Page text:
- Margarita Hepp - Jefa de Estudios de la Dirección de Presupuesto; and
- Renato Gazmurri Schleyer - adviser to the Minister and subsequently named the first Superintendente de AFP.
Other influential counterparts with whom David interacted during his visits, included:
- Miguel Kast Rist - Head of ODEPLAN, then Minister of Labour (82) and subsequently Governor of the Central Bank.
- Sergio de la Cuadra Fabres - Presidente del Banco Central (81-82), where David had his office and briefly Finance Minister (82).
- Sergio de Castro Spikula - Ministro de Hacienda (76-82) and drafted the influential El Ladrillo.
- Carlos Urenda Zegers - subsequently head Urenda Commission on Financial Services Reform (86-87) - Lawyer and Corporate advisor - he was David's legal counsel in Chile.
- Roberto de Andraca Barbas - President of CAP and an influential industrialist.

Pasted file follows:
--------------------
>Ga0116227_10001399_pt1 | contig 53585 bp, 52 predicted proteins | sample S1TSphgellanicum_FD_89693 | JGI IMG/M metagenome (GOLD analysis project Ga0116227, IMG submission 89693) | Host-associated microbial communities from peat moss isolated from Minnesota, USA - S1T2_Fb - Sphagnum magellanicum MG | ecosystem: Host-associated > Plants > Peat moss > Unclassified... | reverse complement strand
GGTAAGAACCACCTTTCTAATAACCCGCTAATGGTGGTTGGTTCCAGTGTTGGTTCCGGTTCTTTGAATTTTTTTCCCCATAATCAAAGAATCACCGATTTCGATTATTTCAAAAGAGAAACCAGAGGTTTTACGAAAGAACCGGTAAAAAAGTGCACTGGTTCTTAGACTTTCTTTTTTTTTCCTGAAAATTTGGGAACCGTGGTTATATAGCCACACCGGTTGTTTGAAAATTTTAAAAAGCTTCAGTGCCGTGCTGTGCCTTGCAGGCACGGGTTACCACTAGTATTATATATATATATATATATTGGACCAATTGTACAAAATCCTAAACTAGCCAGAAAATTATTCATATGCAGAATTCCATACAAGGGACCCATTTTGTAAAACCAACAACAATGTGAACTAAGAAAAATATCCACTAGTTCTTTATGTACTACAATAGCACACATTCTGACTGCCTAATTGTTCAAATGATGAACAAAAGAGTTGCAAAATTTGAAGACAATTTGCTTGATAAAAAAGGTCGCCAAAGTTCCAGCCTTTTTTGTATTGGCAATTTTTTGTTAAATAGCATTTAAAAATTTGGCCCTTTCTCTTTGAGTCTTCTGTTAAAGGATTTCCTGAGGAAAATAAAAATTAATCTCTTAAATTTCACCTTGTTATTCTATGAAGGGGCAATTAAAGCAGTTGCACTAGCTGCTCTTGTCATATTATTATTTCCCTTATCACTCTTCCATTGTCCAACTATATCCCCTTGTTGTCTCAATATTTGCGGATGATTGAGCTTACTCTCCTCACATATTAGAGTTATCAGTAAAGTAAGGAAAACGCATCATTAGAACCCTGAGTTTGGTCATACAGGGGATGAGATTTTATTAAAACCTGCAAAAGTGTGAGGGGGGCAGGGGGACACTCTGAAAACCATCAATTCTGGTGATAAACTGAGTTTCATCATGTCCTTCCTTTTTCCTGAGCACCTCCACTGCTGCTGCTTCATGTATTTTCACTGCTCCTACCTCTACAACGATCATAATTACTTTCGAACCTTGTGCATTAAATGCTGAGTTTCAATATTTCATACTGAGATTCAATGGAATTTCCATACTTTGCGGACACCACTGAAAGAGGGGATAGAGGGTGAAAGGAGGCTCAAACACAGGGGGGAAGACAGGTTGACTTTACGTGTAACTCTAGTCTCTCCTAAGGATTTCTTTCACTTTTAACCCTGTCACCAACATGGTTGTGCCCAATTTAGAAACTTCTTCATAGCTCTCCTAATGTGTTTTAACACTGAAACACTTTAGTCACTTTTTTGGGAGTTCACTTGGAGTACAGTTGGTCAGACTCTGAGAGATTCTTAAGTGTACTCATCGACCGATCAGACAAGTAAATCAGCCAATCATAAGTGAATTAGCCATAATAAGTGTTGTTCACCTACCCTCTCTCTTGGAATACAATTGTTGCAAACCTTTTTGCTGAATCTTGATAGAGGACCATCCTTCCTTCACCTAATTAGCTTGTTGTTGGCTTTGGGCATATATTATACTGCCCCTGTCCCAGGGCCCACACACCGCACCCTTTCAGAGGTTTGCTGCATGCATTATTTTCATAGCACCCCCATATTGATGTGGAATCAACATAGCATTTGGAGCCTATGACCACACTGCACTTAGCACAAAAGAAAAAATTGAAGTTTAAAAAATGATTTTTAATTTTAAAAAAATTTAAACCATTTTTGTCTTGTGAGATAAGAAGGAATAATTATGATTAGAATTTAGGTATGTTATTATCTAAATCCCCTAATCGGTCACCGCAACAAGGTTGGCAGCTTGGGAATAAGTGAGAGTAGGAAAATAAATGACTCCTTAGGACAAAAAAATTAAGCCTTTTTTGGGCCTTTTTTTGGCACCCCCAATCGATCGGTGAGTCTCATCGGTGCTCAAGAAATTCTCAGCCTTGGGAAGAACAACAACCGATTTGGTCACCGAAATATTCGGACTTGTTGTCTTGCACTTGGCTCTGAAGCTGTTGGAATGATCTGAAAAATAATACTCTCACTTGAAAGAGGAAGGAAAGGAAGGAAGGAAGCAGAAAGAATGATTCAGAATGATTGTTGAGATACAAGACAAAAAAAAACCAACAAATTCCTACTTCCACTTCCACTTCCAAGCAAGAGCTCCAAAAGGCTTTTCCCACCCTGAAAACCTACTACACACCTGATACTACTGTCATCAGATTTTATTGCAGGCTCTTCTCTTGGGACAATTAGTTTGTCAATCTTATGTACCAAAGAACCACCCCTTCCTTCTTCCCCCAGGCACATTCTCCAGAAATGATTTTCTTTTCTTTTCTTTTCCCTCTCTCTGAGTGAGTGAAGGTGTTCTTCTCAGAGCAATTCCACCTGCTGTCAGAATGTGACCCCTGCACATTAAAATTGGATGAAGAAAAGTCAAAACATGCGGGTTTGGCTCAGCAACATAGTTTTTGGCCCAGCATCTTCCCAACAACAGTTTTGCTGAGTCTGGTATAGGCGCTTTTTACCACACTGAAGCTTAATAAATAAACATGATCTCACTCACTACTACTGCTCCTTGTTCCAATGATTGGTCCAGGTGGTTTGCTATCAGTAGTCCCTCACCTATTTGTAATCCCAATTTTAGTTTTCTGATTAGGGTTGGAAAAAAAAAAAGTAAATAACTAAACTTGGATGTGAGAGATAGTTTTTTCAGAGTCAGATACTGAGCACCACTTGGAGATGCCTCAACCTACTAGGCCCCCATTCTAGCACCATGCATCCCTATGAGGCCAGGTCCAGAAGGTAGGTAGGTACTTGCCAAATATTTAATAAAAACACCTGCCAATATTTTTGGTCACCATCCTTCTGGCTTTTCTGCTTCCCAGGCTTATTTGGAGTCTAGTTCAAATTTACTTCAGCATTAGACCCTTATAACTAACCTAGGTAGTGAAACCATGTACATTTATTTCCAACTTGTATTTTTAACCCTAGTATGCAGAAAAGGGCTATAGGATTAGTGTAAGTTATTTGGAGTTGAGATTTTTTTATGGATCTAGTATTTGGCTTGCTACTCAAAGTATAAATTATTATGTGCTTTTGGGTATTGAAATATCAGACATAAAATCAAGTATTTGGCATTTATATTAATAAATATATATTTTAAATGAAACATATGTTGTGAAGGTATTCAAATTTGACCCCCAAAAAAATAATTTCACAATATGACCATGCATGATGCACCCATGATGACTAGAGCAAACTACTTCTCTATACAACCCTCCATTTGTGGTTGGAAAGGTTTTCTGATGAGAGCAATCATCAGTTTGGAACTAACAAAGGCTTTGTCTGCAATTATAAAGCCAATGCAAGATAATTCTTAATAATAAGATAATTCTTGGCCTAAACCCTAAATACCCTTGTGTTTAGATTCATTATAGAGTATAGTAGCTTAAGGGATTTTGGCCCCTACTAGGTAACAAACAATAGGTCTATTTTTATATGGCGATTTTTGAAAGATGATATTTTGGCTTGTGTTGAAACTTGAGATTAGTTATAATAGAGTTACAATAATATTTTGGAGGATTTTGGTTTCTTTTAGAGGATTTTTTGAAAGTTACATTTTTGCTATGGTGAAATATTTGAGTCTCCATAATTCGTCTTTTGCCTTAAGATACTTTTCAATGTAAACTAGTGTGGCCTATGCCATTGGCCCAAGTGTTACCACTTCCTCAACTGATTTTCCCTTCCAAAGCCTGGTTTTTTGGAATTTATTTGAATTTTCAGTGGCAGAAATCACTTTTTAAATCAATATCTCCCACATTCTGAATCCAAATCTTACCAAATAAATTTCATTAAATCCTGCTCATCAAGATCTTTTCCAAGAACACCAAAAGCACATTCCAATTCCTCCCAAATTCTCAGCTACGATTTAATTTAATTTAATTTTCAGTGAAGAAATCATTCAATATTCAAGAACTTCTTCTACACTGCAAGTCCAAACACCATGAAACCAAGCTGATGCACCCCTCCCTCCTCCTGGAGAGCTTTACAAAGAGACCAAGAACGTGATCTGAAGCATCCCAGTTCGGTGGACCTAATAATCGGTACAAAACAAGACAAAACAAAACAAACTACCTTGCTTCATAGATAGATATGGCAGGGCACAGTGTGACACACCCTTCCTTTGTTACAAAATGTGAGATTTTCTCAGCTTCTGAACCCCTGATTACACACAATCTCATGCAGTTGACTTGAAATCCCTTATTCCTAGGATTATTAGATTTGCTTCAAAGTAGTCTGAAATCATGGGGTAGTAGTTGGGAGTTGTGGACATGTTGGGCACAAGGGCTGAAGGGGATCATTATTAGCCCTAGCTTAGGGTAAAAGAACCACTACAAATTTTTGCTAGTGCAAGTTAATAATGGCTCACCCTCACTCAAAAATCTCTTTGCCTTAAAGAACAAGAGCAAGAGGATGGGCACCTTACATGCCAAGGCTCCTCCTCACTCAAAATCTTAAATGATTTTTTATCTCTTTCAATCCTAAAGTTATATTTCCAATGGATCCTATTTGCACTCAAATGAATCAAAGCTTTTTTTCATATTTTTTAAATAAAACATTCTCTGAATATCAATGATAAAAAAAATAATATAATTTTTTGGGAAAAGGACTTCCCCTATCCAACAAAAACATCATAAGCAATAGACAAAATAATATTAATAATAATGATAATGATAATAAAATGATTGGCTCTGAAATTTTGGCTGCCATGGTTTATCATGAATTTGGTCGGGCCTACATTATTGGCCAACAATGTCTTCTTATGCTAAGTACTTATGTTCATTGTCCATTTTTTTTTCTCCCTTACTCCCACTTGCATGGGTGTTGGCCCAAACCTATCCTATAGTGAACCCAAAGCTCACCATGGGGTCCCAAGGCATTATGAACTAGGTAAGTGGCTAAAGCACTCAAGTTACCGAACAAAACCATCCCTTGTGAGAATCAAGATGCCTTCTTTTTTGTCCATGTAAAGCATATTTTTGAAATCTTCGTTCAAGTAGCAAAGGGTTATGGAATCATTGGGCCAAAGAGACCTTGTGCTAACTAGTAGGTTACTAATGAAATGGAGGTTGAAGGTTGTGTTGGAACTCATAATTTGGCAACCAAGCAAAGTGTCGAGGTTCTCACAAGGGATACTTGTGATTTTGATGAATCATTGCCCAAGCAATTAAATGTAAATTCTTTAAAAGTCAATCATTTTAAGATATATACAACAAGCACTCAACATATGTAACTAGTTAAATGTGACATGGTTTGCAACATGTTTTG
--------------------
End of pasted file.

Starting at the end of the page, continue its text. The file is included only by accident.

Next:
Before ending his work with the Chilean government, David began developing a 2nd pivotal experience, namely negotiating and securing a £1.2 million consulting contract over 4 years to act as technical advisors to the Indonesian Government in Restructuring its Public Sector Company Employee Benefits arrangements. This project began in 1981 and lasted thru 1984. It involved CALLUND & CO. in establishing a permanent subsidiary in Jakarta which was staffed by a team UK expats and locals, tasked to review the pension commitments of all the State-owned companies.
David's 3rd major public policy initiative was the £1.7 million, consulting project spanning 5 years which he carried for the UK Overseas Development Agency and Know-How Fund in assisting the Government of the Russian Federation in establishing a new pension program 1992 and 1997. Over three phases, David led the local team and senior Russian pensions agency in the creation of the Non-State Pension Funds (NPF). As in the case of Indonesia, this also involved establishing and staffing a permanent subsidiary office in Moscow with expats and local technicians.